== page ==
O-GlcNAc proteins:
BDH, SCOT1
Species: Mus musculus
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Das S, Bailey SK, Metge BJ, Hanna A, Hinshaw DC, Mota M, Forero-Torres A, Chatham JC, Samant RS, Shevde LA. O-GlcNAcylation of GLI transcription factors in hyperglycemic conditions augments Hedgehog activity. Laboratory investigation; a journal of technical methods and pathology 2019 99(2) 30420690
Abstract:
Modification of proteins by O-linked β-N-acetylglucosamine (O-GlcNAc) promotes tumor cell survival, proliferation, epigenetic changes, angiogenesis, invasion, and metastasis. Here we demonstrate that in conditions of elevated glucose, there is increased expression of key drug resistance proteins (ABCB1, ABCG2, ERCC1, and XRCC1), all of which are regulated by the Hedgehog pathway. In elevated glucose conditions, we determined that the Hedgehog pathway transcription factors, GLI1 and GLI2, are modified by O-GlcNAcylation. This modification functionally enhanced their transcriptional activity. The activity of GLI was enhanced when O-GlcNAcase was inhibited, while inhibiting O-GlcNAc transferase caused a decrease in GLI activity. The metabolic impact of hyperglycemic conditions impinges on maintaining PKM2 in the less active state that facilitates the availability of glycolytic intermediates for biosynthetic pathways. Interestingly, under elevated glucose conditions, PKM2 directly influenced GLI activity. Specifically, abrogating PKM2 expression caused a significant decline in GLI activity and expression of drug resistance proteins. Cumulatively, our results suggest that elevated glucose conditions upregulate chemoresistance through elevated transcriptional activity of the Hedgehog/GLI pathway. Interfering in O-GlcNAcylation of the GLI transcription factors may be a novel target in controlling cancer progression and drug resistance of breast cancer.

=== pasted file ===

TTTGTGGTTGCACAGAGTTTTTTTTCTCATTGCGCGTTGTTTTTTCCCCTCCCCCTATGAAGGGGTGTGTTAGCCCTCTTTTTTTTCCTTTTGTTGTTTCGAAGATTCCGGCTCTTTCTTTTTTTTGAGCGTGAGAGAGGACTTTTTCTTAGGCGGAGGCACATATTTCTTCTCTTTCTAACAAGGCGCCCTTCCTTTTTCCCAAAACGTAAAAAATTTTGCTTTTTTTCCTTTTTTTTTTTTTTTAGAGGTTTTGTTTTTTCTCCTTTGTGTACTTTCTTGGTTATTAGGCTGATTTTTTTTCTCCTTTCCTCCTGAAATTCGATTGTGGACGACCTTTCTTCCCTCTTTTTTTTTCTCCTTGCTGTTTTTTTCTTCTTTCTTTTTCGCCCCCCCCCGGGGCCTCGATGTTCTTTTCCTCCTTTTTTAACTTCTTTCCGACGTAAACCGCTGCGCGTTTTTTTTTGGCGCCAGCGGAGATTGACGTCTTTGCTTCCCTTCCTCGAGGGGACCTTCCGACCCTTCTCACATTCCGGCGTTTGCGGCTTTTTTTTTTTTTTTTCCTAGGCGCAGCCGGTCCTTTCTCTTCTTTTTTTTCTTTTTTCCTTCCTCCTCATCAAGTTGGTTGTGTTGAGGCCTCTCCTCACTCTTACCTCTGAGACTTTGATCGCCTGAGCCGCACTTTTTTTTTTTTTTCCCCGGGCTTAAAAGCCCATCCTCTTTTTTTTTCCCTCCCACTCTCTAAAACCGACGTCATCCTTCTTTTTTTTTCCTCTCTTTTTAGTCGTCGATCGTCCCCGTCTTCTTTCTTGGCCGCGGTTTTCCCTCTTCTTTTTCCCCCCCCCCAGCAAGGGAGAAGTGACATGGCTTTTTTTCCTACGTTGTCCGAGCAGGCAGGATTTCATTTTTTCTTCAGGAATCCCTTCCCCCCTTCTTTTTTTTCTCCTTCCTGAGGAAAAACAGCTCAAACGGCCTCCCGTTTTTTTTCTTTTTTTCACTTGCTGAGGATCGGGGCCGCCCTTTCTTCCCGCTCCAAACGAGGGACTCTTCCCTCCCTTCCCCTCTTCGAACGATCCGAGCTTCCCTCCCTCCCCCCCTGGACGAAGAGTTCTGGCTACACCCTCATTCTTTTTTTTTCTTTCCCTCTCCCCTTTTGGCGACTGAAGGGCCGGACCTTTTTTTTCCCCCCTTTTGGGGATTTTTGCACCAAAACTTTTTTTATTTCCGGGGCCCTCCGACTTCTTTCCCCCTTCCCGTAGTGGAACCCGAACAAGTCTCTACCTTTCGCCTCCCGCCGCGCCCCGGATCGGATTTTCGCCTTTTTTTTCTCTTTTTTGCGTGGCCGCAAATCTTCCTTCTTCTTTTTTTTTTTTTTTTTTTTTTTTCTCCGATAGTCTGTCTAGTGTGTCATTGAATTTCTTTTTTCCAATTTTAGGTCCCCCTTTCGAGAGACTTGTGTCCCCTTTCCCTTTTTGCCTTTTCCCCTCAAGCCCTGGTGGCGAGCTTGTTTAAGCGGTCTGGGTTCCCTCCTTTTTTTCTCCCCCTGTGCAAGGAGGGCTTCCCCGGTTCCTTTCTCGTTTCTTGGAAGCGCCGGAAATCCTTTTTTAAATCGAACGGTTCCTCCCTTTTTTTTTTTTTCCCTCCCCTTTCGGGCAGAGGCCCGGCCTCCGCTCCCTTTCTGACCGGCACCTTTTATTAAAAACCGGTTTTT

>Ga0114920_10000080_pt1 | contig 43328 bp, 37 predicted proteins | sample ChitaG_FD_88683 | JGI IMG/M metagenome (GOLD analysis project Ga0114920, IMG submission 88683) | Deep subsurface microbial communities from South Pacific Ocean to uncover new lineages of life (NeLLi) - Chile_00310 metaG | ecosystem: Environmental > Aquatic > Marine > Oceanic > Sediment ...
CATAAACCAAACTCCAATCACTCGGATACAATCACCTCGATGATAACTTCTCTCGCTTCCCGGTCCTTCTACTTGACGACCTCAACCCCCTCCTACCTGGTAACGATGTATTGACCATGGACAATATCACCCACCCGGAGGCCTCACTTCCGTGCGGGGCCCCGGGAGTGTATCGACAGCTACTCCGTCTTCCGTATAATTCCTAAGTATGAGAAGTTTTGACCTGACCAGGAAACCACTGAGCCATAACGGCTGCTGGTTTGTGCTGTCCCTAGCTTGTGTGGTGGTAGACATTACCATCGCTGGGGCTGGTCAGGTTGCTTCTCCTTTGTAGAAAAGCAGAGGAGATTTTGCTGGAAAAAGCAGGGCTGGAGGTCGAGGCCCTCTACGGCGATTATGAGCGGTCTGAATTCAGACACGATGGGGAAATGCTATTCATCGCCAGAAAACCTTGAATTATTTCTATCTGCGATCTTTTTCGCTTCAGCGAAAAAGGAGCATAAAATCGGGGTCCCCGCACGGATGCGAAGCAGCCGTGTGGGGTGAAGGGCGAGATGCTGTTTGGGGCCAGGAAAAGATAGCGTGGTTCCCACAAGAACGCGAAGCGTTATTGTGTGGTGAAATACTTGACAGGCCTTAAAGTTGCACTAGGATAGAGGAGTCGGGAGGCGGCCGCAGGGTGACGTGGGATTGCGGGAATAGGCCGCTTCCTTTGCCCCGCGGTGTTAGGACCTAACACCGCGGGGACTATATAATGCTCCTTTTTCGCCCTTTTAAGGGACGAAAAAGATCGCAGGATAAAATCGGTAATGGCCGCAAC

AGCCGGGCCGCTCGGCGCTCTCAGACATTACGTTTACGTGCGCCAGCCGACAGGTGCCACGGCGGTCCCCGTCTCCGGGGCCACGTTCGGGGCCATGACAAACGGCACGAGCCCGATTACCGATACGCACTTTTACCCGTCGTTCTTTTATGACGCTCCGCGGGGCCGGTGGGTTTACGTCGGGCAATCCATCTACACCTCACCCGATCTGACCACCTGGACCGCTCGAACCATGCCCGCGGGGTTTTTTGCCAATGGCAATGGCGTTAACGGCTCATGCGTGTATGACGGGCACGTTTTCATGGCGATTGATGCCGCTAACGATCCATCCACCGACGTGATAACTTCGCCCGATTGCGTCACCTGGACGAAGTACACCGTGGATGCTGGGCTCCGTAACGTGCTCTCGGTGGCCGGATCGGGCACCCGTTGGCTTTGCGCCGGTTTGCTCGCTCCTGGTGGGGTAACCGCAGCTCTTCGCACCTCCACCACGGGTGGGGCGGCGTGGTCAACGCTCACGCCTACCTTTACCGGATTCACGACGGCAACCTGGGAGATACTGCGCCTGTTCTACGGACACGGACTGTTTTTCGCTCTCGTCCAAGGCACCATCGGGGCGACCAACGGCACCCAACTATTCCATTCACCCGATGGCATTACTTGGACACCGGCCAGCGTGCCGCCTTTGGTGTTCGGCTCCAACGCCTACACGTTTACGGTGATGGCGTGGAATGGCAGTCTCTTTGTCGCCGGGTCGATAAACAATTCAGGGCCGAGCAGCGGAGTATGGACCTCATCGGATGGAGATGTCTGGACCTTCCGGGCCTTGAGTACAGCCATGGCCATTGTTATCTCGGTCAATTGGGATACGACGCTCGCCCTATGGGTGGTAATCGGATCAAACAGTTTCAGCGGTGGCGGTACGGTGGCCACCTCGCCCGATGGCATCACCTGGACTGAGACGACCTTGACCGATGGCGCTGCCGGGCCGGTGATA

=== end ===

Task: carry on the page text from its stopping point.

O-GlcNAc proteins:
GLI1, GLI2
Species: Homo sapiens